Imperative logic
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Imperative logic is the field of logic concerned with arguments containing sentences in the imperative mood. In contrast to sentences in the declarative mood, imperatives are neither true nor false. This leads to a number of logical dilemmas, puzzles, and paradoxes. Unlike classical logic, there is almost no consensus on any aspect of imperative logic.^{[citation needed]}
Contents
Jørgensen's dilemma
One of a logic's principal concerns is logical validity. It seems that arguments with imperatives can be valid. Consider:
 P1. Take all the books off the table!
 P2. Foundations of Arithmetic is on the table.
 C1. Therefore, take Foundations of Arithmetic off the table!
However, an argument is valid if the conclusion follows from the premises. This means the premises give us reason to believe the conclusion, or, alternatively, the truth of the premises determines truth of the conclusion. Since imperatives are neither true nor false and since they are not proper objects of belief, none of the standard accounts of logical validity apply to arguments containing imperatives.
Here is the dilemma. Either arguments containing imperatives can be valid or not. On the one hand, if such arguments can be valid, we need a new or expanded account of logical validity and the concomitant details. Providing such an account has proved challenging.^{[citation needed]} On the other hand, if such arguments cannot be valid (either because such arguments are all invalid or because validity is not a notion that applies to imperatives), then our logical intuitions regarding the above argument (and others similar to it) are mistaken. Since either answer seems problematic, this has come to be known as Jørgensen's dilemma, named after Jørgen Jørgensen (da).
While this problem was first noted in a footnote by Frege, it received a more developed formulation by Jørgensen.^{[1]}^{[2]}
Ross' paradox
Alf Ross observed that there is a potential problem for any account of imperative inference.^{[3]}^{[4]} Classical logic validates the following inference:
 P1. The room is clean.
 C1. Therefore, the room is clean or grass is green.
This inference is called disjunction introduction. However, a similar inference does not seem to be valid for imperatives. Consider:
 P1. Clean your room!
 C1. Therefore, clean your room or burn the house down!
Ross' paradox highlights the challenge faced by anyone who wants to modify or add to the standard account of validity. The challenge is what we mean by a valid imperative inference. For valid declarative inference, the premises give you a reason to believe the conclusion. One might think that for imperative inference, the premises give you a reason to do as the conclusion says. While Ross's paradox seems to suggest otherwise, its severity has been subject of much debate.
Mixed inferences
The following is an example of a pure imperative inference:
 P1. Do both of the following: wash the dishes and clean your room!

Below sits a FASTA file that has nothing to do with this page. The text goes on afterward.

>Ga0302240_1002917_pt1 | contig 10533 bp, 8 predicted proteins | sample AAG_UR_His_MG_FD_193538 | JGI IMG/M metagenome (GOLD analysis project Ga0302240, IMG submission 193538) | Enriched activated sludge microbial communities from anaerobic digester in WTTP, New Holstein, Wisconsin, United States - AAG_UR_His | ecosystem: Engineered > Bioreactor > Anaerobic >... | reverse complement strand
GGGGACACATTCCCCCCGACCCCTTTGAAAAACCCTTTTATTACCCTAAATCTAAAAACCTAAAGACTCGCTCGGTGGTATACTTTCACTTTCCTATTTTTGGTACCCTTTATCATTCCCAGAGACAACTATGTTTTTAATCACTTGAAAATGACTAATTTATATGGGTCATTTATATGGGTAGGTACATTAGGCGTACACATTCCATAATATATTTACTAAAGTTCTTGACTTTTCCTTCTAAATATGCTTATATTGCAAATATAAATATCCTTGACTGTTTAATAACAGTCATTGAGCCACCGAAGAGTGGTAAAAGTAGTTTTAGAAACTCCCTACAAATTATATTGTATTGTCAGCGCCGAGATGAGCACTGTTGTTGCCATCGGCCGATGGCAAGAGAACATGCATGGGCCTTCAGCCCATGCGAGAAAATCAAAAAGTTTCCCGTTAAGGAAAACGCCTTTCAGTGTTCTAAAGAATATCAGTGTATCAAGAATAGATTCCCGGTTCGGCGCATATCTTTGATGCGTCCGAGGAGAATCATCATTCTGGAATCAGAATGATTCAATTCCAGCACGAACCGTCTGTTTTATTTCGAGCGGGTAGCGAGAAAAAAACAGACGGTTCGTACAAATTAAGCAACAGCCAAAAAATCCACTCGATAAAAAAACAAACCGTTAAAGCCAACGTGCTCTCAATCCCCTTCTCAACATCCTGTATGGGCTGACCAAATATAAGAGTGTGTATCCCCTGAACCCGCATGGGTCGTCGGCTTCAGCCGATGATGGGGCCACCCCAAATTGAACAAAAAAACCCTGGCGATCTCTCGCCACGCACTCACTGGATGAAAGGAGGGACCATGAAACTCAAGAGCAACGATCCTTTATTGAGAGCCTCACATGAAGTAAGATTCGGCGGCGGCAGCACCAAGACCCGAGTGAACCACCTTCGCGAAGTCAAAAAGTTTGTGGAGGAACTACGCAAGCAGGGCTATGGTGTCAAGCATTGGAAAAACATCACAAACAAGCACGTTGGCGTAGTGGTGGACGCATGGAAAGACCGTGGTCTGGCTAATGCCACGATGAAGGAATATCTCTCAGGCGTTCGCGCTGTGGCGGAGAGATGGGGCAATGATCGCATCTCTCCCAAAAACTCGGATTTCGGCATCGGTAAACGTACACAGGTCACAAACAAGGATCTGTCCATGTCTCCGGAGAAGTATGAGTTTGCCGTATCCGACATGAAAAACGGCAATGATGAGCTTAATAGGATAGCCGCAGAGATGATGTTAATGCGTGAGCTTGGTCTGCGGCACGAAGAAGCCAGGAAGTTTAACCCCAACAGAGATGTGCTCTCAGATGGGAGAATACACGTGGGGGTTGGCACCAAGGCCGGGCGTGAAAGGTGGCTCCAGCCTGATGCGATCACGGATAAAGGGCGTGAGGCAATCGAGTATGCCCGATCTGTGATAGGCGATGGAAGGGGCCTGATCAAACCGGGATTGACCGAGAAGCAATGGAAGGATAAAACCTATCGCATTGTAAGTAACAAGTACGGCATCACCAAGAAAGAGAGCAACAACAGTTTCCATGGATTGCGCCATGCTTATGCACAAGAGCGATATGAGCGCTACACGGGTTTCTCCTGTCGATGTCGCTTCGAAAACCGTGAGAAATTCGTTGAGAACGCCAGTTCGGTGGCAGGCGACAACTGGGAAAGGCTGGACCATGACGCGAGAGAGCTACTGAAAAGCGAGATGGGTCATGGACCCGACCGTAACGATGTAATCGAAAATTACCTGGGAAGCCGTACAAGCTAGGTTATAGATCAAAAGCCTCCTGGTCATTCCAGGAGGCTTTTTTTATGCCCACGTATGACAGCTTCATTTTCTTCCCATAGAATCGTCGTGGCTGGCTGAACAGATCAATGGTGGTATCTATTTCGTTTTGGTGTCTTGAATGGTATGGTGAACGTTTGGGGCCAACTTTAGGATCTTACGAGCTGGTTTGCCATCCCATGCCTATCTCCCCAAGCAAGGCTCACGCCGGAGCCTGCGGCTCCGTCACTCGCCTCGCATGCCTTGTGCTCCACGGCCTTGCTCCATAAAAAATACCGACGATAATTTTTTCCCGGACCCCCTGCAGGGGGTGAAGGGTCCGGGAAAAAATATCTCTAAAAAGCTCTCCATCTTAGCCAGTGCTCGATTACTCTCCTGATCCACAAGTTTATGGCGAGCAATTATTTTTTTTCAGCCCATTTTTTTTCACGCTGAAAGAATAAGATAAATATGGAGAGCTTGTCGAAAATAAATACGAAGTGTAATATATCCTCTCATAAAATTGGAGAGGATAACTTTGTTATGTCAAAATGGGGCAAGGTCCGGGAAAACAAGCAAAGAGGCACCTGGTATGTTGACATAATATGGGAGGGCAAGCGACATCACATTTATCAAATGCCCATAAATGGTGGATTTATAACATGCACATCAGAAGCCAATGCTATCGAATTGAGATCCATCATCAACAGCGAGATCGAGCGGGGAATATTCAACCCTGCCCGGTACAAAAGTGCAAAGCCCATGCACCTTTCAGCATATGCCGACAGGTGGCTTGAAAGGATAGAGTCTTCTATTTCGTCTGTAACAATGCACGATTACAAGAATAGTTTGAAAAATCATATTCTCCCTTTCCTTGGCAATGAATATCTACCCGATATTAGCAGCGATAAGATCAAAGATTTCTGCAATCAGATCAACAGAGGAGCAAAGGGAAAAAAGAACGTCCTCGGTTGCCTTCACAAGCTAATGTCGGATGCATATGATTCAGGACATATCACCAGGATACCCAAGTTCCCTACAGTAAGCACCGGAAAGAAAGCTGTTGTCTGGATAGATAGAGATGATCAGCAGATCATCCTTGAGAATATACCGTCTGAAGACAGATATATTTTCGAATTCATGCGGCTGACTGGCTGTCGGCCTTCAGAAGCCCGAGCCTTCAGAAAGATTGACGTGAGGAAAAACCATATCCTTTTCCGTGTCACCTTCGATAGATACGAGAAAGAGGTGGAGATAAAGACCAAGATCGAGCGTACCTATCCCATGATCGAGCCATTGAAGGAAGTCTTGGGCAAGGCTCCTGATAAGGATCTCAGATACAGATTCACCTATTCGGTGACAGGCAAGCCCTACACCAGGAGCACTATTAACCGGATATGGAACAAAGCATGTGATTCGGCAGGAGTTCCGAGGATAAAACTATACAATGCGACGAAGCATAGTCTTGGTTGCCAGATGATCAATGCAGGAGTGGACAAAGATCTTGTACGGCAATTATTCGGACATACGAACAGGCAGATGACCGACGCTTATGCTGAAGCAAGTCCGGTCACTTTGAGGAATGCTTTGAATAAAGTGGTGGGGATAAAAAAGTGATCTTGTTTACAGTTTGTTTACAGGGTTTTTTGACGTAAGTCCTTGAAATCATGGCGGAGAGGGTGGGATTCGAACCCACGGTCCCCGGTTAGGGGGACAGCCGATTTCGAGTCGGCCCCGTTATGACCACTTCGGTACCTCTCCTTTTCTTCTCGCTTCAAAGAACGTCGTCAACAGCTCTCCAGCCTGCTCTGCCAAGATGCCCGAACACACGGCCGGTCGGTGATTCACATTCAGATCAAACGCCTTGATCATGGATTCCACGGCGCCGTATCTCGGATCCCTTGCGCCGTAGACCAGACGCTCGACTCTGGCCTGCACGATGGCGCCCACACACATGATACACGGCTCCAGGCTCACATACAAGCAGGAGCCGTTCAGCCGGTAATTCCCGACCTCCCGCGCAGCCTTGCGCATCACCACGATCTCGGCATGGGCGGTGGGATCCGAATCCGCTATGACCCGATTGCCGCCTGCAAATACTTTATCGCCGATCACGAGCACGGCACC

C1. Therefore, clean your room!
In this case, all the sentences making up the argument are imperatives. Not all imperative inferences are of this kind. Consider again:
 P1. Take all the books off the table!
 P2. Foundations of Arithmetic is on the table.
 C1. Therefore, take Foundations of Arithmetic off the table!
Notice that this argument is composed of both imperatives and declaratives and has an imperative conclusion.
Mixed inferences are of special interest to logicians. For instance, Henri Poincaré held that no imperative conclusion can be validly drawn from a set of premises which does not contain at least one imperative.^{[5]} While R.M. Hare held that no declarative conclusion can be validly drawn from a set of premises which cannot validly be drawn from the declaratives among them alone.^{[6]} There is no consensus among logicians about the truth or falsity of these (or similar) claims and mixed imperative and declarative inference remains vexed.
Applications
Aside from intrinsic interest, imperative logic has other applications. The use of imperatives in moral theory should make imperative inference an important subject for ethics and metaethics. Also, many major computer programming languages are imperative programming languages.
See also
References
 ^ Frege, G. (1892) 'On sense and reference', in Geach and Black (eds.) Translations from the Philosophical Writings of Gottlob Frege Oxford: Blackwell.
 ^ Jørgensen, J. (1938) 'Imperatives and logic', Erkenntnis 7: 28898.
 ^ Ross, A. (1941) ‘Imperatives and Logic’, Theoria 7: 53–71. doi:10.1111/j.17552567.1941.tb00034.x
 ^ Ross, A. (1944) ‘Imperatives and Logic’, Philosophy of Science 11: 30–46.
 ^ Poincaré, Henri (1913). Dernières Pensées. Paris: Ernest Flammarion.
 ^ Hare, Richard M. (1967). Some alleged differences between imperatives and indicatives. Mind, 76, 309326.
Further reading
 Charles Leonard Hamblin (1987). Imperatives. Basil Blackwell. ISBN 9780631151937.
 Peter B. M. Vranas (2010), IMPERATIVES, LOGIC OF*, Entry for The International Encyclopedia of Ethics
 Harry J. Gensler (2010). Introduction to Logic (2nd ed.). Taylor & Francis. Chapter 12: Deontic and Imperative Logic. ISBN 9780415996501. Covers mostly the approach of HéctorNeri Castañeda.
External links
 Mitchell S. Green, Imperative Logic, University of Virginia